Celebrating Resilience: Honoring Military Children in April

Plus one mom's favorite parenting and kid resources, and books to navigate military life

By Lovedy Carroll, publisher of Macaroni KID Oceanside, Calif. April 12, 2024

Navy Petty Officer 3rd Class Brennon Potter greets his family at Naval Station Norfolk, Va. in March following a deployment to the U.S. 5th and U.S. 6th Fleet areas of operation to strengthen ties with NATO allies and partners.

Did you know there are about 1.6 million children who have a parent or caregiver in the United States Armed Forces? There are so many military kids that they even get a month in their honor. April is the Month of the Military Child.

While the mobile military lifestyle can be challenging, the support of friends and neighbors can be a lifeline for many military kids. I know this firsthand from my own family's experience. We've been a military family for more than 20 years. 

A friend once told me she treats each move as an adventure and plans out areas to explore and places to visit in each new town so that her kids are excited about it. I've tried to keep that same sort of enthusiasm about our frequent moves for my daughter. While military life isn't easy, it really is a grand adventure full of friends, new places to explore, and interesting experiences.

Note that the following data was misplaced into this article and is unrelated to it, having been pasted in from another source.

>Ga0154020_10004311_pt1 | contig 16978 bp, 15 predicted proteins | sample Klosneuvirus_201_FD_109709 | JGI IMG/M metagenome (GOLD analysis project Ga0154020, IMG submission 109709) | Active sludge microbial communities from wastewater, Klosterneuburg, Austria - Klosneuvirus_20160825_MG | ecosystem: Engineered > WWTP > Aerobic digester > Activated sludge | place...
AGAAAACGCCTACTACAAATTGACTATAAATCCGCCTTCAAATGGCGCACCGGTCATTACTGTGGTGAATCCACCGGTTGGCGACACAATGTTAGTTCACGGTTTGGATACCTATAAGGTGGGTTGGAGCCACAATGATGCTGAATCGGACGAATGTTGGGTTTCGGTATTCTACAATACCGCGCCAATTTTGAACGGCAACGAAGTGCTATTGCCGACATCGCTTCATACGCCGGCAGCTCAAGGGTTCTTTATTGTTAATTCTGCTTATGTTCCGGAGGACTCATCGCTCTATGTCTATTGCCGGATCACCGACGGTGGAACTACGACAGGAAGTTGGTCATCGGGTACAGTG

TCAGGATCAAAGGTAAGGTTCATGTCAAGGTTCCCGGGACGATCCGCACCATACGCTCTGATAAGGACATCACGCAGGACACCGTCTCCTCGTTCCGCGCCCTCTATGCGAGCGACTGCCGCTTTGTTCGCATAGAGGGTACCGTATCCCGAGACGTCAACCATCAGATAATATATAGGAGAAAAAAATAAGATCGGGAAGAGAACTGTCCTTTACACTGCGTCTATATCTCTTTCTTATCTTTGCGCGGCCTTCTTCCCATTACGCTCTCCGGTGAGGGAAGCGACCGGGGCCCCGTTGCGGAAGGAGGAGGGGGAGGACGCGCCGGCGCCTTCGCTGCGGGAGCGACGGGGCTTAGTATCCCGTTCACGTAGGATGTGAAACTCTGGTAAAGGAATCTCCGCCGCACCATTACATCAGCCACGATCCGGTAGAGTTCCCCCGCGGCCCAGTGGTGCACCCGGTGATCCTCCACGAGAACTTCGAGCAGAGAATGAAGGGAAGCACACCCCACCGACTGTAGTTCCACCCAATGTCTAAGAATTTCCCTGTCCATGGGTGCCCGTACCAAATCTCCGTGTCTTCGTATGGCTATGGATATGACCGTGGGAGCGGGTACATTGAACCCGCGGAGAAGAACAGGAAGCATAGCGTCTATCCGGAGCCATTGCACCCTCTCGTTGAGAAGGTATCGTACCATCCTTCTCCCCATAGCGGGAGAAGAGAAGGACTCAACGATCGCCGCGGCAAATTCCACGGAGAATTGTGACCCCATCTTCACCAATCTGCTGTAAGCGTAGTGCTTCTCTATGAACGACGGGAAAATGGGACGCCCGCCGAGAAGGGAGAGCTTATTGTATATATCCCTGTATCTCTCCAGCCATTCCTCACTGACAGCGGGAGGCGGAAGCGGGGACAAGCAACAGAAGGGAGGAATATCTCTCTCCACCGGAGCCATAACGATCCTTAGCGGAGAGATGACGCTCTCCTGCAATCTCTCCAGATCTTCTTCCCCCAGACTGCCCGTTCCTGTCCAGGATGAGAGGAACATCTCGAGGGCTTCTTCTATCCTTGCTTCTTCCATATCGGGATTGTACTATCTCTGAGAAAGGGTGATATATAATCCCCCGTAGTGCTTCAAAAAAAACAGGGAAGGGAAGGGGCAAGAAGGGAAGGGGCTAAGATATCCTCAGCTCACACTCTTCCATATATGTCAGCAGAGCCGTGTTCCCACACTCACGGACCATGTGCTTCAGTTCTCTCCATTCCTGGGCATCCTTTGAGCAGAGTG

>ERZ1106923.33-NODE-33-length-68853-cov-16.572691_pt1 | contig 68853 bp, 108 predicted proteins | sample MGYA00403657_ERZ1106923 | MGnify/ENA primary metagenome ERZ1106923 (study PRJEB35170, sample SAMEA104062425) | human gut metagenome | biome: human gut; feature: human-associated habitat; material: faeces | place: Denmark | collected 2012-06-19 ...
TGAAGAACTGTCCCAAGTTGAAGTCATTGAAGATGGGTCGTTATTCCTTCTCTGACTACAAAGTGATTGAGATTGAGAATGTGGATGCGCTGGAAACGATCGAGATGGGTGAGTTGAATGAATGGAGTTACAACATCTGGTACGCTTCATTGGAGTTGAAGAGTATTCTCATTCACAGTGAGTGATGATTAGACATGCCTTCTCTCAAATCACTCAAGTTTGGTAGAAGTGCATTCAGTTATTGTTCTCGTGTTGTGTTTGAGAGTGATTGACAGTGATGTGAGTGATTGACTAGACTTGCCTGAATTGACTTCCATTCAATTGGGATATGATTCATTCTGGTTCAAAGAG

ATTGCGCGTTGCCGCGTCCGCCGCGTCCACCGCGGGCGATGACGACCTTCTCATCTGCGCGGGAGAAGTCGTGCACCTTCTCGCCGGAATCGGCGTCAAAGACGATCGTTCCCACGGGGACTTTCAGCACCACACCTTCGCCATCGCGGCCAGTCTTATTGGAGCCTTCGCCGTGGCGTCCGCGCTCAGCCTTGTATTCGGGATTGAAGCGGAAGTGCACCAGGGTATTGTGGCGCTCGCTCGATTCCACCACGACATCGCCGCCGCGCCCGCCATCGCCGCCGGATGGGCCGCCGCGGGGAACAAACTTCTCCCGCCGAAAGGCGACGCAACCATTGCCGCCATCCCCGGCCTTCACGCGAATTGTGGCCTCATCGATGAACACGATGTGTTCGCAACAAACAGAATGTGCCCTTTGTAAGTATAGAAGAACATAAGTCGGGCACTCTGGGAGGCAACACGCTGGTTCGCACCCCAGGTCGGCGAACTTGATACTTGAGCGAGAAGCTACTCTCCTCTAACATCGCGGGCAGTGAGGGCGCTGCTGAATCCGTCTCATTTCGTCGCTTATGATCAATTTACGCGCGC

George Pak | Canva

3 ways to support military children in your community

  1. Be a friend: Military kids move, on average, every 2 to 3 years. Being the new kid in school is hard. Encourage your kids to reach out, say hello, and be a friend. Our military kid daughter had moved four times by her ninth birthday, both across the country and internationally.
  2. Wear purple on April 15: The Day of the Military Child is recognized as "Purple Up Day" and celebrated annually on April 15. Purple is the color used to represent military youth because it combines the colors of the United States military's Army, Marine Corps, Navy, and Air Force branches. The dandelion is the flower for military children, symbolizing their ability to thrive in any environment.
  3. Recognize their sacrifice: Training, travel, and deployment often result in separation from mom or dad. Simple acts of saying thank you or giving words of encouragement can make a difference to military kids and their caregivers.

Thank you for supporting our military children!

Military OneSource

Some of my favorite parenting resources for military families

Are you a caregiver navigating military life? There are a variety of resources available for military families, including websites and programs specifically designed to support military children through deployments and transitions. Additionally, there are many books that help explain and navigate the emotions related to military life, with resources and readings available online.

Three of my favorite resources I've used include: 

Books to inspire conversations

When my husband has been away, I've often turned to books to help my daughter navigate his absence and open the door to conversation. Here are four of our favorites:

This book is about how two little boys deal with their Dad being deployed. 

This book discusses emotions around Lily’s father's absence. There are two editions of this book. One is specifically for those with U.S. Navy affiliation. 

We love this book because the illustrations are all artwork by military kids!

A sweet story of a Dad and son who toss the North Star back and forth each night even when half a world separates them.

If you're navigating military life, I hope that these resources help!

Lovedy Carroll is the publisher of Macaroni KID Oceanside, Calif. She is a decorated Army veteran and spouse to a USMC veteran.